on October 17, 2002
I remember distinctly the day on which I received this book as a present, along with another Graeme Base book "The Eleventh Hour". Being young, I was immediately fascinated by just looking at the front cover of "Animalia". And who wouldn't be fascinated with the beautiful artwork blossoming with abounding color? And I must say I just fell in love with the book!
"Within the pages of this book
You may discover, if you look
Beyond the spell of written words,
A hidden land of beasts and birds.
For many things are 'of a kind',
And those with keenest eyes will find
A thousand things, or maybe more -
It's up to your to keep the score.
Just by reading this poem (found in the very beginning of the book, the first two stanzas) you can tell what the book contains. "Animalia" is a picture book of A-Z, showing animals from Alligators to Zebras. And not your average alphabet book this is, each picture contains quite a number of things starting from the letter of each alphabet. And you also get quite a tongue twister for every letter. For example, I would never have imagined making a good tongue twister with the letter 'X' but Graeme uses a very unique technique (nice choice of words, huh?) to make an 'X' tongue twister.
And of course, the pictures and the quality in which they are written in is what makes Graeme Base's books so much more fun to read! Visually stunning, "Animalia" is pleasurable to the eye, I especially love the beautiful picture of the 'lazy lions lounging in the local library', reading books such as 'Lassie', 'Let's Learn Latin', 'and more. If you haven't had a chance to read or even peruse a Graeme Base book, I strongly recommend you do! Terrific for both young children and adults, I'm sure the books will satisfy!
on July 8, 1999
I bought this book for my 5 year old brother, and it is now his absolute favorite! The pictures are extremely detailed, and the little hidden pictures on each page are great! Every single little hidden thing starts with the letter that the picture illustrates. I have now purchased other Graeme Base books for him, since they all contain these colorful, up-to-date pictures. I swear you've never seen anything like it!
on August 13, 2001
Animalia By Graeme Base
What great illustrations! What great prose! The writing is arranged differently on each page, in different colors, styles, and size! What a way to introduce flexibility into a child's reading skills! And the motivation is fantastic! Children love the variety, both in the writing and in the detailed pictures! Kids love the silliness and words similar in sounds, too! And great big words for early readers are most challenging and exciting!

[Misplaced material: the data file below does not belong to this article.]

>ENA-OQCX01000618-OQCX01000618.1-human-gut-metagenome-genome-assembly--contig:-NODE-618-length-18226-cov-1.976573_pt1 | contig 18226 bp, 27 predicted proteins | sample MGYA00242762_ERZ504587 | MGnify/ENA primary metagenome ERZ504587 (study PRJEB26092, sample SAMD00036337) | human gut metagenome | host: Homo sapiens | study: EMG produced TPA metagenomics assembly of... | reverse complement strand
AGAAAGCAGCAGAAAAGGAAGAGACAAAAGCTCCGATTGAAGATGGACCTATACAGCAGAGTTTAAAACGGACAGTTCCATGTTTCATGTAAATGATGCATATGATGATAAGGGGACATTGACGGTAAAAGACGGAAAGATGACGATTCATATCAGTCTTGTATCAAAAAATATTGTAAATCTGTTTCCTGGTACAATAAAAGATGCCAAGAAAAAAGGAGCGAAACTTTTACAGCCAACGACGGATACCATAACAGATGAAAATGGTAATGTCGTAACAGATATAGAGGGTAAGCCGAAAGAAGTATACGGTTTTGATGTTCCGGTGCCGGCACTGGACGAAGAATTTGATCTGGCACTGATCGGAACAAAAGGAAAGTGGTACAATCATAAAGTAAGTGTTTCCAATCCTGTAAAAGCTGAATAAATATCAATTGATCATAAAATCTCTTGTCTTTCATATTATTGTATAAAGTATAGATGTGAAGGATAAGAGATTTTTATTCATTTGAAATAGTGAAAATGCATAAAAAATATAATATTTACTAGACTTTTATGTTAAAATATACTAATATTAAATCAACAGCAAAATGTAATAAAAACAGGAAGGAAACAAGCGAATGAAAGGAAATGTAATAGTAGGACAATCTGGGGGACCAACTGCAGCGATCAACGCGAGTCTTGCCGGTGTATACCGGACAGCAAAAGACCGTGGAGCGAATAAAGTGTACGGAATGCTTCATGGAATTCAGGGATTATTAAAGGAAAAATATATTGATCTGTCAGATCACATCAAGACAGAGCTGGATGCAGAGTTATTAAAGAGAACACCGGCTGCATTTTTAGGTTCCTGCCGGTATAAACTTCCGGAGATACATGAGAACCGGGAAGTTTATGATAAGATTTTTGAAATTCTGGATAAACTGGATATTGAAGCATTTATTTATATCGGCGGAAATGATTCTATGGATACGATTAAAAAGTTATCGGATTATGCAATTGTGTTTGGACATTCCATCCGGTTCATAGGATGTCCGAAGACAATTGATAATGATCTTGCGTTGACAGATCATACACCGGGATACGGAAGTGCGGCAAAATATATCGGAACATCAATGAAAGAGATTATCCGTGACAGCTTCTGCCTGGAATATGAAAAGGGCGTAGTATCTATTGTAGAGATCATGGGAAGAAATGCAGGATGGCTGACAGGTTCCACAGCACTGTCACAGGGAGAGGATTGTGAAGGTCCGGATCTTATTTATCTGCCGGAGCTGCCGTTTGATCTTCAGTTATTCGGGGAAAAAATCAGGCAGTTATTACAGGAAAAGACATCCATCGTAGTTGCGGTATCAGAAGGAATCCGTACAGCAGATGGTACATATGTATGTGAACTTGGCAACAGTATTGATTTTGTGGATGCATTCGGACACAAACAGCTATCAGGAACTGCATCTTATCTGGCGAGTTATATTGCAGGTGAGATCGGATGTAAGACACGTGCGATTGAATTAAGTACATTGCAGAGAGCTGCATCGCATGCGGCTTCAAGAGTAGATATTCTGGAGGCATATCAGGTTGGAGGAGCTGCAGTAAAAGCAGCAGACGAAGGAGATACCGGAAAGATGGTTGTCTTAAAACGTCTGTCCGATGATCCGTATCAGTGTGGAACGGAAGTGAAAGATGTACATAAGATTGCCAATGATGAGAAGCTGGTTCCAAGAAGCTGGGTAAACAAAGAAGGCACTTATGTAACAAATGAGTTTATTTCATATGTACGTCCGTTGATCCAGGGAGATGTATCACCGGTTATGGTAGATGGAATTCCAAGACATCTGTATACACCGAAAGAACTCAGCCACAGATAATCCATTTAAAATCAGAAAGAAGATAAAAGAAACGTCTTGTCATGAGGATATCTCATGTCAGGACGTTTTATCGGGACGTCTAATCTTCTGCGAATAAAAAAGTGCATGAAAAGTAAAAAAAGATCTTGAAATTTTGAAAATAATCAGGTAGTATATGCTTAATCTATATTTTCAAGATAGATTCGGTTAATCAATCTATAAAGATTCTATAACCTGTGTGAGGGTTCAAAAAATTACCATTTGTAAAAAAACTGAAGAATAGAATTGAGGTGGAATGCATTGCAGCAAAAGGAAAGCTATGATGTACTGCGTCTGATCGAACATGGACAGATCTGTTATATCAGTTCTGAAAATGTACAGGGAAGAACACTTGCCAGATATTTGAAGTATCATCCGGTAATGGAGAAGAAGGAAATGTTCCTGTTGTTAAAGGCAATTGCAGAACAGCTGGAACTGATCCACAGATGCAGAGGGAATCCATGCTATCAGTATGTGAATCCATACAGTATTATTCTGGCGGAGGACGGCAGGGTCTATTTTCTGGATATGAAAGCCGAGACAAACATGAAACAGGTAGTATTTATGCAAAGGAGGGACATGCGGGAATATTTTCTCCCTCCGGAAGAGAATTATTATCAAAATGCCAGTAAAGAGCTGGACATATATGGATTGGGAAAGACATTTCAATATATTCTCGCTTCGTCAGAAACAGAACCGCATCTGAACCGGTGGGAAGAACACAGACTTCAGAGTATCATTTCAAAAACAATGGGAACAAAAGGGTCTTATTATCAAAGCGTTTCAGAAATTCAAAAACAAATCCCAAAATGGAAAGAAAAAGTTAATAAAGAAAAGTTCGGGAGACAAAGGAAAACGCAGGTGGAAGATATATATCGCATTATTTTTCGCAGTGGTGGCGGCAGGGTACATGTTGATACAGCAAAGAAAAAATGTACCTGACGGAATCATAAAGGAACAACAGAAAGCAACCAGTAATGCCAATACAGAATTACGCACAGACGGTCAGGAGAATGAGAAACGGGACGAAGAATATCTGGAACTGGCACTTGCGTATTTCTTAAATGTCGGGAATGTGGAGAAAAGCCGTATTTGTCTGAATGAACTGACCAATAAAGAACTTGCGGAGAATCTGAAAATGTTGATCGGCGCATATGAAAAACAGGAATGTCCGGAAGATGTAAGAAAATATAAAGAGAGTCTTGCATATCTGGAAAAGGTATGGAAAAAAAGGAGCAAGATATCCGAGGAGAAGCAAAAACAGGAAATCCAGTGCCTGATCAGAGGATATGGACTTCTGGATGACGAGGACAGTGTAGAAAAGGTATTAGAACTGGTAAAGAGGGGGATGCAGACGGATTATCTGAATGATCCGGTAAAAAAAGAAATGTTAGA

As a retired teacher, I remember reading times when older children (age 9 - 11), would sit for an entire silent reading period,looking for the tiny picture of Graeme Base on each page, all the while enjoying and appreciating the other illustrations, and usually chuckling about them I remember older children willingly reading aloud to younger children in an after-school program. I remember younger children (age5-6) reinforcing beginning sounds of letters in this book, by listening and reading the long words, sounding them out as they read along, getting hints from the many illustrations, and at the same time, sharpening their visual skills, noticing details on each page. All in all, a great book for children! Enjoy!
on August 16, 2001
I first came across this magnificent book many years ago and remain enchanted by it to this day. It is an utterly delightful book, and it is definitely not a book written just for children. For people who appreciate colourful art and illustration, this is a worthy addition to your collection.
It is a magical book to share with children too, though I suspect it simply may be too detailed to appeal to a child if left to read it themselves. It is the sheer complexity of the book that makes it attractive, and so much fun to share.
If you buy only one children's book for its illustrations, make it this one.
Forget the usual rhyming games - this is the way to teach your kid the alphabet.
Each page (or sometimes two) has a clever little phrase like "Lazy lions lounging in the local library." But it will not be only that - hidden in the sumptuous, realistic illustrations are tiny pictures, symbols and words that also begin with the letter of that page. Small kids will be delighted by the opportunity to find all of them, though parents may have to describe what the difference between a lobster and a crawfish is.
Humans don't really exist in this book, as animals seem to rule. The actions of the animals - such as aforementioned lions pawing lazily through books - seem very logical in this dreamy world. Even if you don't have kids or they are too old for picture books, check this out anyway. Excellence like this is not restricted to age.